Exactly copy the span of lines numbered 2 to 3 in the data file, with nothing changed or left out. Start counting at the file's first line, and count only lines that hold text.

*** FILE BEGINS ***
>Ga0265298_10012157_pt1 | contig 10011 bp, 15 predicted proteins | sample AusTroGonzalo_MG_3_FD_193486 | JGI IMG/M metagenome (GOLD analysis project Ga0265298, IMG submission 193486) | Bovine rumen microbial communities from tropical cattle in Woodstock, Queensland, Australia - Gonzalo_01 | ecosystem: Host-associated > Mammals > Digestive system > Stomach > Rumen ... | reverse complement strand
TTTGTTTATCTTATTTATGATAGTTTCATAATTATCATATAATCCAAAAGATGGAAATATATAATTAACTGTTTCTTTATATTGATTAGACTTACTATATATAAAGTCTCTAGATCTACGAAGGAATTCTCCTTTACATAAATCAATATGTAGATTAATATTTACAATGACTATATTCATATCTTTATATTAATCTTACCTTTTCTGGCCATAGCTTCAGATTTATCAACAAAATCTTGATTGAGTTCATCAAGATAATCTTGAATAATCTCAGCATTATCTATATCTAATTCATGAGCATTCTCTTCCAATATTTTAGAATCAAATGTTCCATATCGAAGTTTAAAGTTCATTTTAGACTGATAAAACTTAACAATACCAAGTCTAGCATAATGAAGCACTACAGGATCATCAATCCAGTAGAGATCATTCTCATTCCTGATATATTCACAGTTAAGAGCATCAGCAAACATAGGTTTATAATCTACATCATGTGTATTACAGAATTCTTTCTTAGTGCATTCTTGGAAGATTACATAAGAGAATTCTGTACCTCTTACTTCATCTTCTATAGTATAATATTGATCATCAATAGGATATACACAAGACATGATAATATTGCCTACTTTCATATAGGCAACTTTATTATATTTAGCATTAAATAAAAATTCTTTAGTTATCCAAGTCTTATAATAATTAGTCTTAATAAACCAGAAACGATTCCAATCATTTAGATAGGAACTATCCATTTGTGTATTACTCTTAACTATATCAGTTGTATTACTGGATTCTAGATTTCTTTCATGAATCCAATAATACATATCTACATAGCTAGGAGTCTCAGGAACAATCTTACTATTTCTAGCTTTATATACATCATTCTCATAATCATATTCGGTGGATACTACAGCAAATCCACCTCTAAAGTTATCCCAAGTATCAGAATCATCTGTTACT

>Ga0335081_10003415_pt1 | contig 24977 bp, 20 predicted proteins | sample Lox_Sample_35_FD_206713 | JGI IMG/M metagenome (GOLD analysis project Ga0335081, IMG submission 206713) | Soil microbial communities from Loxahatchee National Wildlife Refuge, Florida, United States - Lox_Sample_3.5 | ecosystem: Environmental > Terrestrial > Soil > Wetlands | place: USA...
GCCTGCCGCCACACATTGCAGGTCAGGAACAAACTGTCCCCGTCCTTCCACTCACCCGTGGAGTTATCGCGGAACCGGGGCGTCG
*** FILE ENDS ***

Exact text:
TTTGTTTATCTTATTTATGATAGTTTCATAATTATCATATAATCCAAAAGATGGAAATATATAATTAACTGTTTCTTTATATTGATTAGACTTACTATATATAAAGTCTCTAGATCTACGAAGGAATTCTCCTTTACATAAATCAATATGTAGATTAATATTTACAATGACTATATTCATATCTTTATATTAATCTTACCTTTTCTGGCCATAGCTTCAGATTTATCAACAAAATCTTGATTGAGTTCATCAAGATAATCTTGAATAATCTCAGCATTATCTATATCTAATTCATGAGCATTCTCTTCCAATATTTTAGAATCAAATGTTCCATATCGAAGTTTAAAGTTCATTTTAGACTGATAAAACTTAACAATACCAAGTCTAGCATAATGAAGCACTACAGGATCATCAATCCAGTAGAGATCATTCTCATTCCTGATATATTCACAGTTAAGAGCATCAGCAAACATAGGTTTATAATCTACATCATGTGTATTACAGAATTCTTTCTTAGTGCATTCTTGGAAGATTACATAAGAGAATTCTGTACCTCTTACTTCATCTTCTATAGTATAATATTGATCATCAATAGGATATACACAAGACATGATAATATTGCCTACTTTCATATAGGCAACTTTATTATATTTAGCATTAAATAAAAATTCTTTAGTTATCCAAGTCTTATAATAATTAGTCTTAATAAACCAGAAACGATTCCAATCATTTAGATAGGAACTATCCATTTGTGTATTACTCTTAACTATATCAGTTGTATTACTGGATTCTAGATTTCTTTCATGAATCCAATAATACATATCTACATAGCTAGGAGTCTCAGGAACAATCTTACTATTTCTAGCTTTATATACATCATTCTCATAATCATATTCGGTGGATACTACAGCAAATCCACCTCTAAAGTTATCCCAAGTATCAGAATCATCTGTTACT

>Ga0335081_10003415_pt1 | contig 24977 bp, 20 predicted proteins | sample Lox_Sample_35_FD_206713 | JGI IMG/M metagenome (GOLD analysis project Ga0335081, IMG submission 206713) | Soil microbial communities from Loxahatchee National Wildlife Refuge, Florida, United States - Lox_Sample_3.5 | ecosystem: Environmental > Terrestrial > Soil > Wetlands | place: USA...